tivoli

 

City Hall and Rådhuspladsen:

Rådhuspladsen is the Danish word for city hall square. From the Rådhuspladsen, you have a wonderful view of the city hall and its magnificent architecture. Sadly, there was a major construction zone and a large part of the square wasn’t accessible. This is also a great opportunity to try a Danish hot dog from one of the many food trucks located on the square.

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City center Strøget:

The city center is within walking distance from the square. There, you’ll find narrow streets decorated with amazing urban art, small shops and a great selection of small, cozy cafés. I got the impression that the Danish love their coffee, since you’ll find a gorgeous café or bakery usually every 100 meters or so. I did not mind, especially with the gloomy weather outside. Strøget is also the shopping district of Copenhagen. There’s a great selection of, not only major stores, but also local shops, which gives the area a unique and charming character.

One day in Copenhagen

 

Rundetaarn, the Round Tower:

Rundetaarn is a historic round tower that provides a view of the city center. I decided to skip the climb to the top and told myself it would be too foggy to see anything, anyways.

rundtaarn

 

Rosenborg Slot and Livgardens Kaserne:

Rosenborg castle is a renaissance palace with surrounding gardens. Inside, you’ll also find the museum that harbors the crown jewels. The barracks (Livgardens Kaserne) of the Royal Danish Life Guards are located immediately next to the Rosenborg castle.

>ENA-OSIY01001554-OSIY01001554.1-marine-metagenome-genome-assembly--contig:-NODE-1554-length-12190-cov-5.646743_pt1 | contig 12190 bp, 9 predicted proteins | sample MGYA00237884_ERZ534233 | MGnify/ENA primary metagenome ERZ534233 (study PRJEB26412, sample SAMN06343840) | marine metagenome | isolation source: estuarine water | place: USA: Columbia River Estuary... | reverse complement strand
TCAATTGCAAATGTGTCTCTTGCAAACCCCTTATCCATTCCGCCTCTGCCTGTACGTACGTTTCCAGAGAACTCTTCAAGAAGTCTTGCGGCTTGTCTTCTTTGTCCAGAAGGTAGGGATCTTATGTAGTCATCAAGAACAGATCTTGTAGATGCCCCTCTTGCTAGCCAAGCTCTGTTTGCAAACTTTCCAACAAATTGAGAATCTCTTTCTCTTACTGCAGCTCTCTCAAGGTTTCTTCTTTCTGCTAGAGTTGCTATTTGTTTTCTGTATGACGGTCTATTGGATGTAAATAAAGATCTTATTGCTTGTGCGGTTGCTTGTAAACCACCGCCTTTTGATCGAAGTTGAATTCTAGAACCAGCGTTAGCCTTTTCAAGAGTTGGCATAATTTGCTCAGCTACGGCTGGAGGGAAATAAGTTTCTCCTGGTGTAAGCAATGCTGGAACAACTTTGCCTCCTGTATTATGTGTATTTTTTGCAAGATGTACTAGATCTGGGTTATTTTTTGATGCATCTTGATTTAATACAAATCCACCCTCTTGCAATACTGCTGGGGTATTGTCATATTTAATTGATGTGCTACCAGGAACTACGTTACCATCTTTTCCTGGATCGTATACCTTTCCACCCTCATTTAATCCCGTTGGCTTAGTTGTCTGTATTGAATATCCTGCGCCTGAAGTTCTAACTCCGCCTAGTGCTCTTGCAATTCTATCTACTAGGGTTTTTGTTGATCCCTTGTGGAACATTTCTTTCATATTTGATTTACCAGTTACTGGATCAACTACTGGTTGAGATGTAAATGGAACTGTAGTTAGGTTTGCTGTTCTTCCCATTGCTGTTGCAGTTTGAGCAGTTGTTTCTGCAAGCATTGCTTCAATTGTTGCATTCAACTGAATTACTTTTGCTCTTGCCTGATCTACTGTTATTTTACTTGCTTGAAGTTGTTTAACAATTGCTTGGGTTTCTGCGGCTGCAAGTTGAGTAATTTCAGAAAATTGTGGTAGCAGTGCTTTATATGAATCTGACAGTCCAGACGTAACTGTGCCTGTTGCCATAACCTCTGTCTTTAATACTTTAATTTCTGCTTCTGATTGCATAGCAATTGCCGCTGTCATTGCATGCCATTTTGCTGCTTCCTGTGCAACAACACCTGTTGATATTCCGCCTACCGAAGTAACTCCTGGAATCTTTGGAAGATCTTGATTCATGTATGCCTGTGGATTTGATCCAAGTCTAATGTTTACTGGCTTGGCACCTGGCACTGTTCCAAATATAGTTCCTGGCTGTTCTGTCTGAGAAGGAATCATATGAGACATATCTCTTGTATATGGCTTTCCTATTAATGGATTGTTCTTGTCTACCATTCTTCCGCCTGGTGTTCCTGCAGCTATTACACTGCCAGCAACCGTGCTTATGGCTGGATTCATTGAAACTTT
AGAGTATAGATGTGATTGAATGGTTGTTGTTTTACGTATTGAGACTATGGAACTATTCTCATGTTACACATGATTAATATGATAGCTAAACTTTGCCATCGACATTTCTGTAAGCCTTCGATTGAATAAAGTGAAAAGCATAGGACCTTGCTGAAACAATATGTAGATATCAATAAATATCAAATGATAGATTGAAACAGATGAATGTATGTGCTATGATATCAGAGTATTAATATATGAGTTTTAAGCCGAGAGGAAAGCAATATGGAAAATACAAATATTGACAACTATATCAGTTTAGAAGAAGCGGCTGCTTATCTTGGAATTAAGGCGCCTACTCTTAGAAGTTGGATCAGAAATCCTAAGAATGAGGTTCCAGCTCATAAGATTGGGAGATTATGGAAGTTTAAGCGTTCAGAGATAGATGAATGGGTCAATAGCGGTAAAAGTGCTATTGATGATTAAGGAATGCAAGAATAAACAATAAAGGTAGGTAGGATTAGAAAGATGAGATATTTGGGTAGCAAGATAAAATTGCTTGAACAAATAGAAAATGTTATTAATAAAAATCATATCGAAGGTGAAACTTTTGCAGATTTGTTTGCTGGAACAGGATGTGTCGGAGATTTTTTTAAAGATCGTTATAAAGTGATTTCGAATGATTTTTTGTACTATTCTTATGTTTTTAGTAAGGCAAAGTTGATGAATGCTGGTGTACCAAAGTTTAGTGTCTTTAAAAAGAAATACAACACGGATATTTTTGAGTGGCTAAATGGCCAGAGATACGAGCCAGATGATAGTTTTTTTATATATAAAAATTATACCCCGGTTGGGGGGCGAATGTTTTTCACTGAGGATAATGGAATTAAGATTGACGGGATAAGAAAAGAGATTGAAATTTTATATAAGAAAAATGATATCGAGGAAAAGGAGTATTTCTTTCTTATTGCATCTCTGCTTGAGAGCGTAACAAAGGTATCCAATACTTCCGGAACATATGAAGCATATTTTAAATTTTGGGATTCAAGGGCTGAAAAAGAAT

rosenborg

 

Nyhavn:

Nyhavn, the New Harbor, is probably the best known and most famous sightseeing spot of Copenhagen. The colorful row of buildings by the waterfront is the characteristic hallmark of Copenhagen. It is also the entertainment district and filled with pubs, bars, restaurants and cafés, all located along the harbor.

nyhavn

 

Copenhagen Street Food:

Copenhagen Street Food is on the Paper Island (Papirøen). It is a basically a huge warehouse with a great variety of food trucks. The vendors sell street food from all over the world and explain everything you want to know about it. They even let you sample their food. It is a great experience and is more like a culinary world tour than going for lunch. This is really my HAVE TO GO place in Copenhagen. There was also an exhibition by Yoko Ono. Loved it!

street-food

 

Sadly I didn’t have more time to see the other sightseeing spots on my bucket list. If you’re interested, the following places are still on my list:

  • Amalienborg
  • Christiansborg Palace (Christiansborg Slot)
  • Christiania
  • Kastellet
  • The Little Mermaid (Den Lille Havfrue)

If I get the chance to visit Copenhagen again, I will surely update you and write another post.

 

General information:

Wifi